NSW now have Maloney at #6 and left edge, and Wighton to play outside him, normally a strong defender he’ll be there to tighten things up. Tom Trbojevic moves to the right edge, he’s a naturally gifted player on the ball, especially from broken play and dummy half. Ferguson returns to the right edge on the wing, he’s here for his return and short carries where he can get big meters – but he can also be very prone to multiple basic errors something NSW won’t want. Finucane is a talent, and should really have played many more Origin’s before now but how does he now fit in here? Graham is another class player, but he is a natural left edge ball player, does that then mean Cordner (captain) plays big minutes in the middle or bench, and or do NSW look to set up left edge plays to use his talent, or not?
The great Jack Gibson stood by and made the phrase “Keep It Simple Stupid” somewhat famous in his time, his reference that there was no need to over complicate this game. Keep it simple, then do it well. Walters went with a simple plan into game 1, and was then all about team, and then seemed to be able to pull all that together at half time and turn it into what I though was a decisive result. He wants his big men to work hard through the middle, and with a little to a lot of room then allow his players who can make something happen do so, Cherry-Evans, Munster, Ponga from the back and Morgan on the left.
NSW clearly want to play to a plan with smaller but more mobile players with some toe and footwork in and around the middle third (Cook, Tedesco, Murray, Jake Trbojevic and their halves). But it has to be a concern if they can match and or hold the middle, how then such a plan works on a likely wet track and if the Fittler bench and rotation plan works to affect.
I expect Maloney (left edge) will see a lot of traffic, he is prone to many defensive misses and this will also likely see those around him work more in assisting him and then leaving space for QLD to exploit. Both Munster and Cherry-Evans played to their right with some smarts in game 1, two long out balls from Cherry-Evans to Chambers were just class and put him in space for all but tries. I think QLD hold some advantage in attack in their halves with the flexibility that they are prepared to play with, both roving to either side or linking on wider open edges, and both players Munster in particular have been in excellent recent form.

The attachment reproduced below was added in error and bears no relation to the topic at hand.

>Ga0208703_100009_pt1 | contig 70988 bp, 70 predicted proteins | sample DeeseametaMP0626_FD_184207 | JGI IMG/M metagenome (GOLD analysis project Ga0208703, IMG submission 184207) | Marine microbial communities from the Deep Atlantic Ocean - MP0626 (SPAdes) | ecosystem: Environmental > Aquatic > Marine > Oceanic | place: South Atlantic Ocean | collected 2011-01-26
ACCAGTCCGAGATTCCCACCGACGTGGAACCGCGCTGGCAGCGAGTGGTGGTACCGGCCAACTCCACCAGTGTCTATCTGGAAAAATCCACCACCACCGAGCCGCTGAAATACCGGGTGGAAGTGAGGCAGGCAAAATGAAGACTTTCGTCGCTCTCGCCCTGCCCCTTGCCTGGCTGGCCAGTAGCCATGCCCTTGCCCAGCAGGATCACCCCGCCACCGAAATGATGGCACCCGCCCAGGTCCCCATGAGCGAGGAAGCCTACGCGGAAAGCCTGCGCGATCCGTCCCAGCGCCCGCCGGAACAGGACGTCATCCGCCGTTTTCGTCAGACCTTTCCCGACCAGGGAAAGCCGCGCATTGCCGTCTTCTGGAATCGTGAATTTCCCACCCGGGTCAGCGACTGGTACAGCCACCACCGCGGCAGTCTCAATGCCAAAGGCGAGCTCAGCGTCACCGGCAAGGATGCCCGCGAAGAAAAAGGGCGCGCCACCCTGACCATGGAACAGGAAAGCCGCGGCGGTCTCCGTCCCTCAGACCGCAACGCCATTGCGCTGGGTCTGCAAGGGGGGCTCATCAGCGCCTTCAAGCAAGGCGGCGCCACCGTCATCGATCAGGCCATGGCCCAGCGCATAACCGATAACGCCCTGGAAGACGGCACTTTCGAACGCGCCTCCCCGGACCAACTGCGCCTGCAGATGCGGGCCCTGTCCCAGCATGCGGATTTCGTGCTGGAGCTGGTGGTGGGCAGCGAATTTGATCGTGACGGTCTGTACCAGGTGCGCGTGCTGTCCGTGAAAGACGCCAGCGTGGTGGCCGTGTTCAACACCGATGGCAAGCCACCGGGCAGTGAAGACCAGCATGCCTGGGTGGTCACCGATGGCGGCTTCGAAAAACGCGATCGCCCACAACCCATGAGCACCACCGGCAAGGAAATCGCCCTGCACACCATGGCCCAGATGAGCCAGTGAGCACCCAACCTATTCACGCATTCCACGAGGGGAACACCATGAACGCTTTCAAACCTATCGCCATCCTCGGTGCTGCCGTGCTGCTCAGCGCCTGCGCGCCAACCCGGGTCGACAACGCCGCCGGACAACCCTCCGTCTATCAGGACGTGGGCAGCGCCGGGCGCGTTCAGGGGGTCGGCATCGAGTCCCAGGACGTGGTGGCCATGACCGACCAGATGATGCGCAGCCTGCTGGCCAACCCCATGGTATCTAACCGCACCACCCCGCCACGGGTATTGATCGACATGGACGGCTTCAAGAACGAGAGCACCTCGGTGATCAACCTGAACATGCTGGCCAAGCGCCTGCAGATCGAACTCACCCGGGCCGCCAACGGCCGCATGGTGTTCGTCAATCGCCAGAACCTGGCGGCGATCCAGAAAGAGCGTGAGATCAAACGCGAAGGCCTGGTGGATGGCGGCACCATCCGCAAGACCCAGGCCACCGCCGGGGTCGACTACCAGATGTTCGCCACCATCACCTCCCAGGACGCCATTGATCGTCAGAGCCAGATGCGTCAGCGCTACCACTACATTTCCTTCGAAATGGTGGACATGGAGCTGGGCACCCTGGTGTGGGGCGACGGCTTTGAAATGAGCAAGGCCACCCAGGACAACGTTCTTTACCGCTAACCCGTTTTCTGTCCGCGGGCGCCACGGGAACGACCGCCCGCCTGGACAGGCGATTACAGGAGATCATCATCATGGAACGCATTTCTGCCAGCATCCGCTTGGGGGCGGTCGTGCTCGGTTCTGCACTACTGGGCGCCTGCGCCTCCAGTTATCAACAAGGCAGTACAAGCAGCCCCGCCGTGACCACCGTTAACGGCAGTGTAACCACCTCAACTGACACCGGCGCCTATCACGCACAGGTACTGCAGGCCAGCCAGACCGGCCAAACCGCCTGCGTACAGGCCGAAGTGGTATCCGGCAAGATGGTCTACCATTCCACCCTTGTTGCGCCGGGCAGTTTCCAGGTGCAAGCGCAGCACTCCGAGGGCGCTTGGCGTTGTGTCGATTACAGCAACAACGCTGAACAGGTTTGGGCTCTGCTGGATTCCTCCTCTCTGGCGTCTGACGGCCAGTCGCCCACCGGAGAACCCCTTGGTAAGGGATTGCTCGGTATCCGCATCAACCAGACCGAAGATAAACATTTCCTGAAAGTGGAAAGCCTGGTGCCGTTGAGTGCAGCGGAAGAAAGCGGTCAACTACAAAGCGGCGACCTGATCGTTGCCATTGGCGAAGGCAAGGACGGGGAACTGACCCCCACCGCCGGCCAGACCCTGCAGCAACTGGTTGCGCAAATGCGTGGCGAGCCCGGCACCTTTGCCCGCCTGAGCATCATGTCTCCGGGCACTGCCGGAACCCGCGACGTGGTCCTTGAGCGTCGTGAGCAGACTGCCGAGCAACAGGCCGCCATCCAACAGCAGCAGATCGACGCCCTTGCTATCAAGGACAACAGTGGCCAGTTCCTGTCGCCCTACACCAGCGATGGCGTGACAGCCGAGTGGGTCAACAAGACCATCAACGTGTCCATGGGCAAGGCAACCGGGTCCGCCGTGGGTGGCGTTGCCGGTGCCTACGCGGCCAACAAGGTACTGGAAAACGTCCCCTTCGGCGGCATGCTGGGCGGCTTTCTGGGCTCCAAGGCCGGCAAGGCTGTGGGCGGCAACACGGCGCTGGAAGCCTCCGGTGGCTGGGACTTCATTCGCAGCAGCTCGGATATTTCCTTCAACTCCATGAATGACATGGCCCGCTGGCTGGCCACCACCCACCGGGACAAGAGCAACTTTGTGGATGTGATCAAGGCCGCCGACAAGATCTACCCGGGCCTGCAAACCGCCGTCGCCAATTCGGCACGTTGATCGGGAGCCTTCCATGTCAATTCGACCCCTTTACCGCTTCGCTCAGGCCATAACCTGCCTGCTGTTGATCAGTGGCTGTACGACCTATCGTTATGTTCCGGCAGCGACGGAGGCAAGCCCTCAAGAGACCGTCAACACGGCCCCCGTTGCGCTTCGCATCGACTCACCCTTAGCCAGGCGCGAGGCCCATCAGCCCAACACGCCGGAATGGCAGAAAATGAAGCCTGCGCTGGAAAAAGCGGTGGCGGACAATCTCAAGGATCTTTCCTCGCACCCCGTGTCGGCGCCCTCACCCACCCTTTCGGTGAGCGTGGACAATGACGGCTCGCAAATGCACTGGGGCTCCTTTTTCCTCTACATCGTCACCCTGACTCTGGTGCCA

As of Sunday morning, Perth has now had 60m rain in the last 24 hrs, with a forecast of scattered thunderstorms and further rain (10mm to 20mm) during the day, most of it late afternoon so clearly we have a dam to wet track and game. Kicking game, discipline and handling errors become the crucial, QLD’s straight forward approach and the kicking smarts of their two halves certainly look the advantage.
I’m with QLD, they now bring to game 2 stability, a simple plan and they’d have to be building in confidence off their game 1 result and come from behind second half win. It looks a game pattern where big men and “workers” in the middle will be key, and I think behind that they look to have an advantage in the halves with their kicking game and their hands on the footy. It’s Origin, NSW can certainly win but they are going to have to match the physical game in the middle (with a small man bench) and then take risks with the ball in wet conditions to do so.
Recommended betting plays if you are looking for an interest:
1st Try Scorer: Chambers $21
Any Time Try Scorer: Chambers $4.40
Man Of The Match: Munster $7.50 and Cherry-Evans $11.00
The “I just want to have one bet” best play: Any Time Try Scorer: Chambers $4.40